Typically, I go through phases when I get obsessed about reinterpreting a classic dish in a new and great way, or using as many tomatoes as possible at their seasonal peak. Or it’s an obsession with a regional cuisine or a technique I really want to master. This usually spills into making it both at work and at home. This sort of challenge is almost a game for me, in a way, because it’s how I keep food ideas coming. My home kitchen becomes my laboratory. From there, I might interpret those ideas for the restaurants. Grilled Pork Chop with Sautéed Apples and Onion Rings
There are rubs (dry) and there are brines (wet). I love brining pork and chicken to make them juicy and flavorful. But brining is a slow process because the meat must sit in the brine for hours to overnight. If I am cooking late and didn’t think about it the day before, I will do a nice rub on the meat to give it special flavor—and that’s what I’ve done here. Pork chops go with so many accompaniments, but I do love them paired with the acidity of apples or an applesauce and the bite of spicy greens. I like onion rings, in all their variety. Here is a buttermilk recipe, but you can substitute the beer batter from Curried Fish and Chips (page 154).
My other favorite accompaniment to pork chops is the spicy Korean pickled vegetable Kimchee (page 20) tossed with some fresh fruit such as peaches or plums.
Serves 2Pork Chops
1/2 teaspoon fennel seed
4 whole cloves
1/2 teaspoon pimentón (Spanish smoked paprika)
1/2 teaspoon whole black peppercorns
2 teaspoons salt
1 teaspoon light brown sugar
2 bone-in, center-cut pork chops (10 to 12 ounces each)
1 tablespoon olive oil, if needed for the panSauteéed Apples
2 tablespoons sugar
1 tablespoon water
1 teaspoon freshly squeezed lemon juice
1 Granny Smith apple, cored and cut into 1/4-inch-thick slices
1 whole star anise
1 tablespoon unsalted butter
2 tablespoons brandy
Salt Onion Rings
3 cups canola oil, for frying
1/2 cup all-purpose flour
1/2 cup cornstarch
1/2 teaspoon salt, plus more as needed
Freshly ground black pepper
1/2 cup buttermilk
1 large yellow onion, cut into 1/2-inch rings and separated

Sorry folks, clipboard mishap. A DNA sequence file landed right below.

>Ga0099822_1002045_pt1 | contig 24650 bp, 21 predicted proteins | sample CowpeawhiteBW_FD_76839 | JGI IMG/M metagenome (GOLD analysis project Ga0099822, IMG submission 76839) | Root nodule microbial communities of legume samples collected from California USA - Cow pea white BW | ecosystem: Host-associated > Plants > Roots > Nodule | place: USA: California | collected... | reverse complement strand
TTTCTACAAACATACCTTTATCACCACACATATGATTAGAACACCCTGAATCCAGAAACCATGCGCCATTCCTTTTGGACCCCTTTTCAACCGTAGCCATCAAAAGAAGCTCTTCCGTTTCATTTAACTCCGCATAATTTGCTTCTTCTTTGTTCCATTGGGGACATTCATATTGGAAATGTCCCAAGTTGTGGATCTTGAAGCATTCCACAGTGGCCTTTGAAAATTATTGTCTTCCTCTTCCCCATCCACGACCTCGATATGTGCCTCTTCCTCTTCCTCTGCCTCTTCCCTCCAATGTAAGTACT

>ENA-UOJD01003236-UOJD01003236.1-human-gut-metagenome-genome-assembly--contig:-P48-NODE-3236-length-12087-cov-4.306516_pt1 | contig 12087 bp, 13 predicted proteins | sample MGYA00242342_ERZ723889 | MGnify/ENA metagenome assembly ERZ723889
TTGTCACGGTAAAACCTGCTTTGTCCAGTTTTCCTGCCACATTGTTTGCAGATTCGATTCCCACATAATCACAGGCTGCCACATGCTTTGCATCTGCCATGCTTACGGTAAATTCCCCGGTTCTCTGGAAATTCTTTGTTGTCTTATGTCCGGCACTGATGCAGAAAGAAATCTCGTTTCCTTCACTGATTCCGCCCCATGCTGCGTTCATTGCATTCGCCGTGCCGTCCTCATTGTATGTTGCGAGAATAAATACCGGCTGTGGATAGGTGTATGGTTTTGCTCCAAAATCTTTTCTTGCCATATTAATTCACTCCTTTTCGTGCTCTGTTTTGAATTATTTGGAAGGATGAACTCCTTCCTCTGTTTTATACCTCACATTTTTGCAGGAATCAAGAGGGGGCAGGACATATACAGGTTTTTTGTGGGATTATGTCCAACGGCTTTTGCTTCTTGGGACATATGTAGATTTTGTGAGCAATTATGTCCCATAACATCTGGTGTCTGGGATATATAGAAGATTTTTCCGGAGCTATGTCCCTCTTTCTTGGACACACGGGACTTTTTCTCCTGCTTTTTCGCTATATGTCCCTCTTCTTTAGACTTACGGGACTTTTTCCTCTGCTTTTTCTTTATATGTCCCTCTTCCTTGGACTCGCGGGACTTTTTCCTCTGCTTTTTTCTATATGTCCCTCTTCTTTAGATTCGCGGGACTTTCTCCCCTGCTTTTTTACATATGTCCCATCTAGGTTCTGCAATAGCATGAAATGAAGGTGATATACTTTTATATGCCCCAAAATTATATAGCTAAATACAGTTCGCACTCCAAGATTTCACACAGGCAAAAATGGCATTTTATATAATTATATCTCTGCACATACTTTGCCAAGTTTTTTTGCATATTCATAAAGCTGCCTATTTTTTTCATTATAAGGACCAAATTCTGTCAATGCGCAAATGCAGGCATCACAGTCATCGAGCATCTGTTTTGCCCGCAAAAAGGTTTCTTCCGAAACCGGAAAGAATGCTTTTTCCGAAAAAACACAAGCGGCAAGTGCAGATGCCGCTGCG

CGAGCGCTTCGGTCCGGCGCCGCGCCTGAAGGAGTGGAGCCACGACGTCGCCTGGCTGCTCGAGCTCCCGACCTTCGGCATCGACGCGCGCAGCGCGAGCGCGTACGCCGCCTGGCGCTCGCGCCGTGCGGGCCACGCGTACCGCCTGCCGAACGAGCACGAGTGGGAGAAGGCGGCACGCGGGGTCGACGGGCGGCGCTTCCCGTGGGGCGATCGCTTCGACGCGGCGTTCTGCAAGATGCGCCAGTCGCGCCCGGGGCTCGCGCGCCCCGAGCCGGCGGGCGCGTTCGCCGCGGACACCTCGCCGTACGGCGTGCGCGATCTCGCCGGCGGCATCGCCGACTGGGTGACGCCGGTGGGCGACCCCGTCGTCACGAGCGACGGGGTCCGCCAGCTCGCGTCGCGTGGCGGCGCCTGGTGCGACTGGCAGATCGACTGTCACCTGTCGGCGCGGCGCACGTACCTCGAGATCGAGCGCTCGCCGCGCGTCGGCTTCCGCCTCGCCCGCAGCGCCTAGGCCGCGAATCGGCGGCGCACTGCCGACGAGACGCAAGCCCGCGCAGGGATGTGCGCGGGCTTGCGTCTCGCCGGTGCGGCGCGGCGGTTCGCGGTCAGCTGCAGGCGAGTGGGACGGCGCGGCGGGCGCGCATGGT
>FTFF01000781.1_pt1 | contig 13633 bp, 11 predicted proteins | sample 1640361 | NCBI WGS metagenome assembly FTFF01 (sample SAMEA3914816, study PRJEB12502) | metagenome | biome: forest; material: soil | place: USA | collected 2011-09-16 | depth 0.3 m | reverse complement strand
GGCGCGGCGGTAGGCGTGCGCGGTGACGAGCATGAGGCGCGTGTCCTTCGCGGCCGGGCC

Spicy greens like mizuna or arugula, for serving
For the pork, grind the fennel, cloves, pimentón, peppercorns, salt, and sugar in a spice grinder and rub all over the pork chops. Set aside for 30 minutes to 1 hour at room temperature.
Preheat the grill on high or heat a cast-iron skillet over medium-high heat on the stove and preheat the oven to 375˚F. (Add the 1 tablespoon olive oil to the pan if cooking on the stove.)
Cook the pork on one side for 4 to 5 minutes on the grill or on the stove. Turn over and cook for another 4 to 5 minutes on the grill; if cooking on the stove, flip the chop in the pan, transfer the pan to the oven, and bake for 4 to 5 minutes. Set aside to rest for 5 minutes.
For the apples, in a medium sauté pan over medium-high heat, combine the sugar, water, and a drop of the lemon juice. Cook until the sugar caramelizes to golden brown; turn off the heat and add the apple slices and star anise. Return the pan to medium-high heat and stir in the butter and the remaining lemon juice. Saute, stirring, for 2 minutes; add the brandy in the last minute of cooking with a pinch of salt. Simmer briefly to burn off the alcohol and thicken the caramel. Set aside.
For the onion rings, in a wide and shallow pot bring 2 cups of the canola oil to 360˚F on a deep-fat thermometer.
Combine the flour, cornstarch, the 1/2 teaspoon salt, and a few grinds of pepper in a bowl. Pour the buttermilk into a shallow dish or bowl. Dip the onion rings in the flour mixture to dredge, shaking off any excess. Dip in the buttermilk to coat, and then back in the flour mixture. Shake off the excess flour.
Working in batches, fry the rings until light golden brown, about 3 minutes. Drain on paper towels and sprinkle with salt.
To serve, divide the apples between 2 plates and place a pork chop on top. Top with the onion rings and garnish with the greens.
Excerpted from Cooking Off the Clock by Elizabeth Falkner. Copyright © 2012 by Elizabeth Falkner. Excerpted by permission of Ten Speed Press, a division of Random House, Inc. All rights reserved. No part of this excerpt may be reproduced or reprinted without permission in writing from the publisher.